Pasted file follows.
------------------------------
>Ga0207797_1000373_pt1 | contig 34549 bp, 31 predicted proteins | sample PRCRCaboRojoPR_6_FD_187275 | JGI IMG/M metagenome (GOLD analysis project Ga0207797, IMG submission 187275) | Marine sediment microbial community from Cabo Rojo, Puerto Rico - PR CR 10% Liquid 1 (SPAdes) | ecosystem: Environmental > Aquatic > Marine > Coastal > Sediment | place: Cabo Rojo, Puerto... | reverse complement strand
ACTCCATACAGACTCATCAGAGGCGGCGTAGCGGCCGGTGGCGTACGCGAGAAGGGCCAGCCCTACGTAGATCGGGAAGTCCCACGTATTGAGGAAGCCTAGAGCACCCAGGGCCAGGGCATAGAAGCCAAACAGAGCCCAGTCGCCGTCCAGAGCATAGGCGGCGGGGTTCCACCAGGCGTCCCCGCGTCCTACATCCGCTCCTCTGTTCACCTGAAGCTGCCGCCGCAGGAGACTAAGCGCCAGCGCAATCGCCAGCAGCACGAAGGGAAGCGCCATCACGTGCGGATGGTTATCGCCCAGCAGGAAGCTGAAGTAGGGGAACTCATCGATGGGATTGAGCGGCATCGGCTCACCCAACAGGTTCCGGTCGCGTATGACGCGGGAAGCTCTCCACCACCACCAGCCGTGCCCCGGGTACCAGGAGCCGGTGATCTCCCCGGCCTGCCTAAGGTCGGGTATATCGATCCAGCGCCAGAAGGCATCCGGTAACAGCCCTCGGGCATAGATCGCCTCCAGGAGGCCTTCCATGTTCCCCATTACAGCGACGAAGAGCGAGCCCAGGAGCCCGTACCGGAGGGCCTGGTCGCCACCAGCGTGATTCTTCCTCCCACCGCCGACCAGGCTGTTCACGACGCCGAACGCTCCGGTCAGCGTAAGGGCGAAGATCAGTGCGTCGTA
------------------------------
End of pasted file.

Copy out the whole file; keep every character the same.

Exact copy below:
>Ga0207797_1000373_pt1 | contig 34549 bp, 31 predicted proteins | sample PRCRCaboRojoPR_6_FD_187275 | JGI IMG/M metagenome (GOLD analysis project Ga0207797, IMG submission 187275) | Marine sediment microbial community from Cabo Rojo, Puerto Rico - PR CR 10% Liquid 1 (SPAdes) | ecosystem: Environmental > Aquatic > Marine > Coastal > Sediment | place: Cabo Rojo, Puerto... | reverse complement strand
ACTCCATACAGACTCATCAGAGGCGGCGTAGCGGCCGGTGGCGTACGCGAGAAGGGCCAGCCCTACGTAGATCGGGAAGTCCCACGTATTGAGGAAGCCTAGAGCACCCAGGGCCAGGGCATAGAAGCCAAACAGAGCCCAGTCGCCGTCCAGAGCATAGGCGGCGGGGTTCCACCAGGCGTCCCCGCGTCCTACATCCGCTCCTCTGTTCACCTGAAGCTGCCGCCGCAGGAGACTAAGCGCCAGCGCAATCGCCAGCAGCACGAAGGGAAGCGCCATCACGTGCGGATGGTTATCGCCCAGCAGGAAGCTGAAGTAGGGGAACTCATCGATGGGATTGAGCGGCATCGGCTCACCCAACAGGTTCCGGTCGCGTATGACGCGGGAAGCTCTCCACCACCACCAGCCGTGCCCCGGGTACCAGGAGCCGGTGATCTCCCCGGCCTGCCTAAGGTCGGGTATATCGATCCAGCGCCAGAAGGCATCCGGTAACAGCCCTCGGGCATAGATCGCCTCCAGGAGGCCTTCCATGTTCCCCATTACAGCGACGAAGAGCGAGCCCAGGAGCCCGTACCGGAGGGCCTGGTCGCCACCAGCGTGATTCTTCCTCCCACCGCCGACCAGGCTGTTCACGACGCCGAACGCTCCGGTCAGCGTAAGGGCGAAGATCAGTGCGTCGTA